cd /home/asterion/asterion/oracle/dbTwig/examples/react/javaScript/reactExample
serve -l 5000 -s build

This will run the Node-JS serve program and make the React example application available on port 5000. To access the React example application, point your browser to this address:


If you get a 404 error, it is most likely because you did not change to the reactExample subdirectory before you ran the serve program.

Accessing The React Example Application

The React example application is a simple insurance claims mock-up that mainly endeavors to show the integration of structured and unstructured information. The initial screen should look similar to this:
React/Integration Demo - AsterionDB
As you can see, we have structured data (the details of the insurance claim) and unstructured data (PDF report, images) displayed together on the webpage. You can also see the raw JSON returned by DbTwig. The JSON data containes file pointers for the PDFs and images.

The Migration Process

Interacting with DbTwig

It is useful for you to open up the developer’s console in your browser. This will allow you to see the network traffic going back and forth between the browser and the server. You’ll want to take a look at the network requests directed to DbTwig.

The React example application makes two calls to DbTwig – one to get all of the insurance claims and the other to get the details for an insurance claim. You can look at the ReactExample.js file to see how we are parsing up the calls and specifying parameter values.

Modify the React Example Application

Initially, the React example application is setup to serve unstructured data from the file system. You will find the PDFs and images in the following directories:

  • /home/asterion/asterion/oracle/dbTwig/examples/react/javaScript/reactExample/public/assets/images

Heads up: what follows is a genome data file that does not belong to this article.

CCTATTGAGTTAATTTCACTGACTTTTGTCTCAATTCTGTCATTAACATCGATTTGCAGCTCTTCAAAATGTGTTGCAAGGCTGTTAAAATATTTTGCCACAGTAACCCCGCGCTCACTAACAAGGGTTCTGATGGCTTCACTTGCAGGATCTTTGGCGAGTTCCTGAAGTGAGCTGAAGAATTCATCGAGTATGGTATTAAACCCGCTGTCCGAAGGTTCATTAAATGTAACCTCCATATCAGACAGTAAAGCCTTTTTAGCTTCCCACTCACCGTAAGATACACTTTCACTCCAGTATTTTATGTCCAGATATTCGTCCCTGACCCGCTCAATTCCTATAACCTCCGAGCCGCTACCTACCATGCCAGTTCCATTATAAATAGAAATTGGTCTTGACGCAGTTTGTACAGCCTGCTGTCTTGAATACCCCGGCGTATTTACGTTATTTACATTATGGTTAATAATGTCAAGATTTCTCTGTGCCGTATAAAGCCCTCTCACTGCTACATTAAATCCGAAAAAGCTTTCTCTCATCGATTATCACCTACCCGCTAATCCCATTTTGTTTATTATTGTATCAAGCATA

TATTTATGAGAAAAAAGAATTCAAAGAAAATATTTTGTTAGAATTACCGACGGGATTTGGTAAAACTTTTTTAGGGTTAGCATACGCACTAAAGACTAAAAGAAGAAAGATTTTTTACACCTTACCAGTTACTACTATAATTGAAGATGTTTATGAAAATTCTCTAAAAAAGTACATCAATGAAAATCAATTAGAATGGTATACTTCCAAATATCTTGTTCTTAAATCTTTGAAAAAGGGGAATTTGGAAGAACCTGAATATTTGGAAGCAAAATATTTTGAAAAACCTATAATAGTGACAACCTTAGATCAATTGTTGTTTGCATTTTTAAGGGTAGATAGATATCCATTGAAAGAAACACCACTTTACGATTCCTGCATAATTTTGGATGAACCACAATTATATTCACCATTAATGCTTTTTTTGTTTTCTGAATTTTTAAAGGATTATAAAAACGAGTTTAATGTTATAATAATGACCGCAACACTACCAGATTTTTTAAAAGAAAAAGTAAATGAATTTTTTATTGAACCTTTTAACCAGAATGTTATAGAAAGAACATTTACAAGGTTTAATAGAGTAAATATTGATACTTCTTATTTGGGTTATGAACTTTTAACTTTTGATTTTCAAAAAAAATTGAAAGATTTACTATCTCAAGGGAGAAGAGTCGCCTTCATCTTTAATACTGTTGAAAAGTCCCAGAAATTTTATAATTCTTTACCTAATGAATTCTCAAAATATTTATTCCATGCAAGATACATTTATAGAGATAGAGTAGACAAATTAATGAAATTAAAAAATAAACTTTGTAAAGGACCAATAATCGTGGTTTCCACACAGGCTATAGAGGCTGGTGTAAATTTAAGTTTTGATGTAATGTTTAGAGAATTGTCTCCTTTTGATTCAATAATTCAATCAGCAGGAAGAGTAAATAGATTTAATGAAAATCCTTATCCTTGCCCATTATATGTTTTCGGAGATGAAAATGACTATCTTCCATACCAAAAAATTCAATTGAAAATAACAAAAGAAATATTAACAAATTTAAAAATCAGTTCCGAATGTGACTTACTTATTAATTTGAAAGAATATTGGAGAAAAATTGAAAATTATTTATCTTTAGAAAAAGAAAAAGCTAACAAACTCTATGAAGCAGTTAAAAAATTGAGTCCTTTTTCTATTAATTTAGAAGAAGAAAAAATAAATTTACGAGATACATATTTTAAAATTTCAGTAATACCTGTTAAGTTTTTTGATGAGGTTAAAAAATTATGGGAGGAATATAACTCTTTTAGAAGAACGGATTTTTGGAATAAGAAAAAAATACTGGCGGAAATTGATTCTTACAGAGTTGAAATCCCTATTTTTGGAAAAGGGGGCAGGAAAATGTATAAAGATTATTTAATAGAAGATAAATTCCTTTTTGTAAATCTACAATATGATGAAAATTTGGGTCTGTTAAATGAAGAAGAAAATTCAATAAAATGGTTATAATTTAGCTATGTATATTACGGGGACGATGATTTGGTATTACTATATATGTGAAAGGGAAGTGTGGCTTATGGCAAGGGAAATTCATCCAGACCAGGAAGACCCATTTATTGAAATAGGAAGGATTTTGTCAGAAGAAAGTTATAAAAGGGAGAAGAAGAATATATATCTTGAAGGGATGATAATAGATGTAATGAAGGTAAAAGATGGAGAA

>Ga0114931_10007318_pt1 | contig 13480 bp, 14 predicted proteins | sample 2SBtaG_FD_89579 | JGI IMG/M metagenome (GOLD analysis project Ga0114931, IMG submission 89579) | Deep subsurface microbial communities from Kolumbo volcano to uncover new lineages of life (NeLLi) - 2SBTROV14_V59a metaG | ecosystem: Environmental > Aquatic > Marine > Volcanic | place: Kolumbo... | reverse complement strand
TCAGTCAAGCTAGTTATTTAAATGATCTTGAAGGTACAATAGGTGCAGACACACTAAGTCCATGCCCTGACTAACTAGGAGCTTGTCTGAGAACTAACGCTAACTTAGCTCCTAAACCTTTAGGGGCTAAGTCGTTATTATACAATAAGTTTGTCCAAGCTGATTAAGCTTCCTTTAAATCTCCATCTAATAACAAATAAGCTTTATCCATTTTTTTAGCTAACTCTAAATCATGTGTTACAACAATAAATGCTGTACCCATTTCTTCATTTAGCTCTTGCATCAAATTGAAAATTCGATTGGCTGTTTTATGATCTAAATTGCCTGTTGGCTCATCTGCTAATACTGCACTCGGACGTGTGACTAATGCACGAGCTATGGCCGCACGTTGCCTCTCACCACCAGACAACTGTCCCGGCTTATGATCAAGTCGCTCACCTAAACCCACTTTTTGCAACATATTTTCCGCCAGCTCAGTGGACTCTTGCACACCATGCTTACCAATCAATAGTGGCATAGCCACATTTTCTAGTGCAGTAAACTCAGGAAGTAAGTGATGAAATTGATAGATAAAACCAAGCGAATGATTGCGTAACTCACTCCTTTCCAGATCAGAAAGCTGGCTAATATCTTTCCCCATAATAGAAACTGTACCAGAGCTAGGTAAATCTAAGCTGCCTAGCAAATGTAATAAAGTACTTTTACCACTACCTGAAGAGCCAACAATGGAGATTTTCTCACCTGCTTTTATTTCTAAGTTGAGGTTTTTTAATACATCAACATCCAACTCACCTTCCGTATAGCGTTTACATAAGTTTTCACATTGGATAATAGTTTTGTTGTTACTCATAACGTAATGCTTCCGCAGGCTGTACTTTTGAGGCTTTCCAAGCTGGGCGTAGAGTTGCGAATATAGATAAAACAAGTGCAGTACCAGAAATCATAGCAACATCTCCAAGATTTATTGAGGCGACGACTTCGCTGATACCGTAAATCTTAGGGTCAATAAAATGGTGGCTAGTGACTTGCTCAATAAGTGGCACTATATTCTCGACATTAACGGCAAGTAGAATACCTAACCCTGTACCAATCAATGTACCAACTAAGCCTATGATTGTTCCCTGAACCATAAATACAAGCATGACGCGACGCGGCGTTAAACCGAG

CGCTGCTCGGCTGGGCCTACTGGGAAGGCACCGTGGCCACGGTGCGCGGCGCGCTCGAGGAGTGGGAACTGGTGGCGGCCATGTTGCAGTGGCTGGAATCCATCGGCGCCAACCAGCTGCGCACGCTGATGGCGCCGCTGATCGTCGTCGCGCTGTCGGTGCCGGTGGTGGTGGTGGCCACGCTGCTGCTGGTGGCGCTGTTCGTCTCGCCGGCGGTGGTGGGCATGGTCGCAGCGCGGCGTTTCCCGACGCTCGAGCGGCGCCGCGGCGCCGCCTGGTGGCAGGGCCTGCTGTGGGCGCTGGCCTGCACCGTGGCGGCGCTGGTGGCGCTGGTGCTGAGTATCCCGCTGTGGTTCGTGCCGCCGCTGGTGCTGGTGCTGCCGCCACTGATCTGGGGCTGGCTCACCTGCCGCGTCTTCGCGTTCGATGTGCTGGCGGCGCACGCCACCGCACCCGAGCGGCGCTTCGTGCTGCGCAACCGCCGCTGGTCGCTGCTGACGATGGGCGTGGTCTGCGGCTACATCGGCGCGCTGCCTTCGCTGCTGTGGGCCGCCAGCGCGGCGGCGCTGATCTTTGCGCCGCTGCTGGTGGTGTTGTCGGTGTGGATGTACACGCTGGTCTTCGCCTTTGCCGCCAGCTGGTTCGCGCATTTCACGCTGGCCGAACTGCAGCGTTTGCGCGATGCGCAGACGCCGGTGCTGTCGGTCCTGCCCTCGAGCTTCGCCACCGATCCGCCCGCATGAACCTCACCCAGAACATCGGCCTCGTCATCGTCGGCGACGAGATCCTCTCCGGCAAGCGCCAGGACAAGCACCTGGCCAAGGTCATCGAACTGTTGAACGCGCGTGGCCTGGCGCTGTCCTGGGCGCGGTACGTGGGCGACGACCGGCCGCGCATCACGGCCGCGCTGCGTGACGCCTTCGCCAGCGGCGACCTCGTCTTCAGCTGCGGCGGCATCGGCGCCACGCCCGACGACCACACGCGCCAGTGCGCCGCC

• /home/asterion/asterion/oracle/dbTwig/examples/react/javaScript/reactExample/public/assets/pdfs

Within the example database we have a table that has file pointers to the unstructured assets. We have a package in the database that contains a SELECT statement which will return the ‘file pointer’ to the web page. What we want to do, in brief, is to alter the table to carry an object-id and modify the package to return a link to our asset stored in AsterionDB. Pretty straightforward actually!

Here’s the layout of our steps:

  1. Upload the unstructured assets to AsterionDB
  2. Modify the example tables to carry an Object-Id
  3. Copy over our Object-Ids from AsterionDB to the example tables
  4. Generate an AsterionDB API Client Token
  5. Modify the example package to incorporate the AsterionDB API Client Token
  6. Modify the example package to generate weblinks for the unstructured assets

Upload Assets to AsterionDB

Download the PDFs and images to a local directory. Then, using the ‘Upload’ tab in the AsterionDB web application, upload the PDFs and images. Your screen will look similar to the following:

Note how we have turned on the Object-Id column. This makes it easy for us to copy the Object-Id to the paste buffer.

Configure SQL*Developer

If you used the cloud helper script as part of AsterionDB’s Getting Started Guide or Video then you will have a copy of the database wallet in your cloud-shell’s home directory. Using the Oracle Cloud Shell, download the database wallet file – – to a local directory on your computer.
Create a connection entry for the React Demo schema; the username is react_example. Connect to the database using the React Demo schema username.

Modify the Tables

Using SQL*Developer, issue the following SQL statements to modify the React example application’s tables:

					alter table insurance_claims add report_id varchar2(32); 
alter table insurance_claim_photos add photo_id varchar2(32);

Copy the Object-Ids